If you need to use Service Workers, you’ll have no other choice than offering a Secure Context (i.e. using HTTPs). This proposal establishes a list of some existing features that may be concerned by the Secure Contexts specification: in a few months, geolocation feature or full-screen mode may not be available anymore over simple HTTP.
About geolocation, developers may have already detected the intent to deprecate the feature usage over non-secure HTTP, as seen in the Chrome console:
If you’re already using Dareboost to analyze your website, you should not have miss that, as you can access to the console of the web browsers we use to analyze your website, at any time from our reports :
Google Search: HTTPS as a ranking signal
Since summer of 2014, Google takes into account HTTPs as a positive signal within its ranking algorithm. The search engine specifies it’s a minor signal compare to the importance of other ones you may be familiar with.
In december 2015, Google announced Indexing HTTPS pages by default if they are available and comply with some basic constraints, for instance the absence of Mixed Content (see next paragraph)
The search engine keeps going with its policy to encourage websites to adopt HTTPs. You may love this article, reminding a study over more than 1 million of search results, showing a correlation between a good ranking and HTTPs usage, and also listing the main errors you can make in setting up HTTPS.
Mixed Content, a flow affecting 11% of websites in HTTPS
A web page is composed of many resources (images, style sheets…), and even on a HTTPS website, some of them are sometimes loaded using the non-secure version of the protocol. It is therefore referred as Mixed Content.
This problem is frequent, and calls into question the security of exchanges. As stated sooner, it’s now a signal that Google cares about (Indexing HTTPS pages by default).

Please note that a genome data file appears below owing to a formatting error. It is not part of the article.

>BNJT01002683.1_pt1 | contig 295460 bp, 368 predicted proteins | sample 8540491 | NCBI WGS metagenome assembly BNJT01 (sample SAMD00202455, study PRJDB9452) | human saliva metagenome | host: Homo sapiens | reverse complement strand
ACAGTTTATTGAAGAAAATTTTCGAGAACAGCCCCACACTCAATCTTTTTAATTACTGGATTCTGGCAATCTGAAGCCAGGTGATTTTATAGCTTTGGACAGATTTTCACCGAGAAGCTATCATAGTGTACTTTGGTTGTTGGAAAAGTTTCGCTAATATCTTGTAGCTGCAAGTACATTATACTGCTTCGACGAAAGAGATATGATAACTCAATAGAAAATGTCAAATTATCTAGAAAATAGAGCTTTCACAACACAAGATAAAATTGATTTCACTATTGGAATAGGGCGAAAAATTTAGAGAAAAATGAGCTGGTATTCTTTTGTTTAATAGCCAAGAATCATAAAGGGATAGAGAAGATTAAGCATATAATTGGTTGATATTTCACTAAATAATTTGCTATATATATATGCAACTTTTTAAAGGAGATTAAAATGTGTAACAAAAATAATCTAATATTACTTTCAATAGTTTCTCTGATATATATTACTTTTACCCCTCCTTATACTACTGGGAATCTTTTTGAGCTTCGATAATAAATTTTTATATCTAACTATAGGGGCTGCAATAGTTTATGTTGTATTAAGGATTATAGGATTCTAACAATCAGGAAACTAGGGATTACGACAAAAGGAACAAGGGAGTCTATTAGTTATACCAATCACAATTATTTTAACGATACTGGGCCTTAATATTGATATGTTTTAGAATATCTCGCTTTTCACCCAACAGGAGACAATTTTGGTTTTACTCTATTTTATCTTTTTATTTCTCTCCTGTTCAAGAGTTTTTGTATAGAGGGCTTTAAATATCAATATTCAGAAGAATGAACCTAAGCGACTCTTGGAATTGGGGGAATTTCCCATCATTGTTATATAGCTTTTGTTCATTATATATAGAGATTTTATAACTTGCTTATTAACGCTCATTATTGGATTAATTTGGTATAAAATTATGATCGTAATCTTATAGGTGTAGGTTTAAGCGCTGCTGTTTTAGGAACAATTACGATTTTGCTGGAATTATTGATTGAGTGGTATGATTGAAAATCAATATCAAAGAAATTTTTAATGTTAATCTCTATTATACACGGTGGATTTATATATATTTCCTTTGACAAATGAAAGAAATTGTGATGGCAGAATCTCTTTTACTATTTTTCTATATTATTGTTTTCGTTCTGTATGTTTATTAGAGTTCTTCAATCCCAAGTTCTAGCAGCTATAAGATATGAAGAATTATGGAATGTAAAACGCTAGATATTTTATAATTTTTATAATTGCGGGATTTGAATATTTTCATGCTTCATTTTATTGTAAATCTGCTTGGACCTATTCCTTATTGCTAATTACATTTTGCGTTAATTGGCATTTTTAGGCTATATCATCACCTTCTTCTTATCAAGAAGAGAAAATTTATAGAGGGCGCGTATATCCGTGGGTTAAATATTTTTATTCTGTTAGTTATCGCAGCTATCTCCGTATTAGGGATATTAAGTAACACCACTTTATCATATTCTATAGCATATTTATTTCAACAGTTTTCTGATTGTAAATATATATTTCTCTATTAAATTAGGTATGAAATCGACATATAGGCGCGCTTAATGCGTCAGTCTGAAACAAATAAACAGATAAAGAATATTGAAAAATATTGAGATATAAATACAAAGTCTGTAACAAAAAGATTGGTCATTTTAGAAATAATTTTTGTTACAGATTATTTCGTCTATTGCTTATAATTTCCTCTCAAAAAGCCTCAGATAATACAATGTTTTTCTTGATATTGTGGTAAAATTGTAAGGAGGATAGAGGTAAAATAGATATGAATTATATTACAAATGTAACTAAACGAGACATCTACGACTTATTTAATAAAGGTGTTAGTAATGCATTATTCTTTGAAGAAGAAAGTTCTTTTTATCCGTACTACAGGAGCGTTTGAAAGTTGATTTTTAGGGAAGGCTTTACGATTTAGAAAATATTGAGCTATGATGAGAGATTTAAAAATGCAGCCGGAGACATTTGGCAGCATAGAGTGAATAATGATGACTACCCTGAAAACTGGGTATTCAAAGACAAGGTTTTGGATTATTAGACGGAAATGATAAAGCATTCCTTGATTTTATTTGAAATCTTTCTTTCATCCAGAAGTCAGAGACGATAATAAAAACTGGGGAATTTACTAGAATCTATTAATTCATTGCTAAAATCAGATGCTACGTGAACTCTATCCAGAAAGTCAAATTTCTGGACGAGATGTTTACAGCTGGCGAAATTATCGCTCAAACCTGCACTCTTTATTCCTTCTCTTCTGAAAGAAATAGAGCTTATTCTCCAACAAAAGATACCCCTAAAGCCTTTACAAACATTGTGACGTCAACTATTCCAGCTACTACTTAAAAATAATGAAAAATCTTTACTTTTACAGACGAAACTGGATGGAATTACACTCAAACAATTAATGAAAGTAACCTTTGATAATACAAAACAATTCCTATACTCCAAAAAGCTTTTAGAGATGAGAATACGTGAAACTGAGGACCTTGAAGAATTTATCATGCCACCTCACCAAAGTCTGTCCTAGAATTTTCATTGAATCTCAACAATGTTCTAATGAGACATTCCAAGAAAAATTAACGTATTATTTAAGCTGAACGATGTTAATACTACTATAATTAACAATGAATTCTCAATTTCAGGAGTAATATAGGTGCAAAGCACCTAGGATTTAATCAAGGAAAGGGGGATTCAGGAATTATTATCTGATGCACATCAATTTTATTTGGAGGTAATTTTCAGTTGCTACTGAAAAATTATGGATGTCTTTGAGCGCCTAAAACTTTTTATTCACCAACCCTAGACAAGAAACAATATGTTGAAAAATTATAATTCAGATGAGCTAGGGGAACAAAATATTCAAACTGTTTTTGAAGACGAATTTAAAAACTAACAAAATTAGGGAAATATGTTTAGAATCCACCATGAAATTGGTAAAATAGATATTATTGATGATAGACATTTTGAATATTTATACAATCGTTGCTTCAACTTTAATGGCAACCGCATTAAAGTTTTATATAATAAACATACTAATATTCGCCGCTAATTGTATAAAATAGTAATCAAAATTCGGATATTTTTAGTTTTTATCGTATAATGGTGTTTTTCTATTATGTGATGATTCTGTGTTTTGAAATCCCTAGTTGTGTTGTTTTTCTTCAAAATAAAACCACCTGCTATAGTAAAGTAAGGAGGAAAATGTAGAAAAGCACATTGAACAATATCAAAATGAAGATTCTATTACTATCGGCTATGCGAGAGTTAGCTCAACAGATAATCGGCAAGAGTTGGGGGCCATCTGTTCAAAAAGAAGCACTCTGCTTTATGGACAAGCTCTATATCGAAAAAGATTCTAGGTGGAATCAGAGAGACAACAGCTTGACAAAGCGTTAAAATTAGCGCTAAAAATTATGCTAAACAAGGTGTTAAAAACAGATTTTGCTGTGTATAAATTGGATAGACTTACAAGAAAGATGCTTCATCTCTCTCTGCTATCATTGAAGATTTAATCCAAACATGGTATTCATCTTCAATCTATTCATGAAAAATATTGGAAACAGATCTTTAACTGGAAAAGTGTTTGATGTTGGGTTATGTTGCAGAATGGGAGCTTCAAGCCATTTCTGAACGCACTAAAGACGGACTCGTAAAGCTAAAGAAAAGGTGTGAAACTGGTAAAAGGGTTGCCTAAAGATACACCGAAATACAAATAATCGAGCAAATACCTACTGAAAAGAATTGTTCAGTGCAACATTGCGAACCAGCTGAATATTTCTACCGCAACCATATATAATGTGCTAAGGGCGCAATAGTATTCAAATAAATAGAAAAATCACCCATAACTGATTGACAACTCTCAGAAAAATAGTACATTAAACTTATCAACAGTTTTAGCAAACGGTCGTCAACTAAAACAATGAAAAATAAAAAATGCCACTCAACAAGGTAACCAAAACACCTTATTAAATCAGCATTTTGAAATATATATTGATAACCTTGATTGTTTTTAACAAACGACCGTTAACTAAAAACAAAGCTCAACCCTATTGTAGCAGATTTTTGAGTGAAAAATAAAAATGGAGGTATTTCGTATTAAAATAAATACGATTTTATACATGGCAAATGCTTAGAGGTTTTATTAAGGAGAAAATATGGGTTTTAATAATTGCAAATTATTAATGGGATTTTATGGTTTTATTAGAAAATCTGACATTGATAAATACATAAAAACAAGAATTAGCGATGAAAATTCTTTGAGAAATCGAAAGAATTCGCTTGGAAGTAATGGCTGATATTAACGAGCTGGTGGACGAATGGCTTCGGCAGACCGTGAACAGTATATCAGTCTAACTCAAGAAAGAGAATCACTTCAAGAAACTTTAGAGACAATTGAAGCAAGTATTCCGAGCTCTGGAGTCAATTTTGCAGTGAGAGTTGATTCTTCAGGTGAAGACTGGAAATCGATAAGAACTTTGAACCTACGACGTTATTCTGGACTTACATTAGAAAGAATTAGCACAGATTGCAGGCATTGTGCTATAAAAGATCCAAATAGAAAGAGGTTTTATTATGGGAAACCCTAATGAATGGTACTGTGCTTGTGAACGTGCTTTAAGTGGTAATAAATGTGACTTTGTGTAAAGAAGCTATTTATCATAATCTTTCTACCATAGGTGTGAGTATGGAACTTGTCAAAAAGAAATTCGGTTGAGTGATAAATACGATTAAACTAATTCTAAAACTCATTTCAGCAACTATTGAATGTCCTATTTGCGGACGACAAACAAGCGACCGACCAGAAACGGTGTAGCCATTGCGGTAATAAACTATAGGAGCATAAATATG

Studying Mixed Content in 2014, we found that 11% of websites were facing the issue. To learn more, please read our detailed article about it.
Today, among 53 558 websites using HTTPs within HttpArchive data, we counted 6 488 with Mixed Content. It’s about 12%. A significative part of the errors are related to third-party content (ads, Google Font, etc ).
In our article last year, we have introduced a new directive for the CSP (Content Security Policy) header : upgrade-unsecure-requests. It’s now fully supported by Chrome, Firefox and Opera. It will allow you to request to these web browsers – on a HTTPS website – to try to request every resource over HTTPs, even if the path in the source code is defined as HTTP.
You should not wait anymore for HTTPs
Finally, I can only advice you to consider migrating as soon as possible to HTTPs .
HTTP 2 is growing fast, and you’ll not be able to benefit from the performance optimizations of this new protocol if you’re not using HTTPs.
Do not forget that you can get free certificates from letsencrypt.org, even if the project is still in beta, that still a great solution for numerous websites.
Our website analysis tool have been advising for 2 years now HTTPs usage. Dareboost automatically detects Mixed Content within your pages, as well as a hundred of other quality errors. Do not wait anymore to benefit from our tool to improve the speed and the quality of your websites!
Test your website for free and discover all our tips!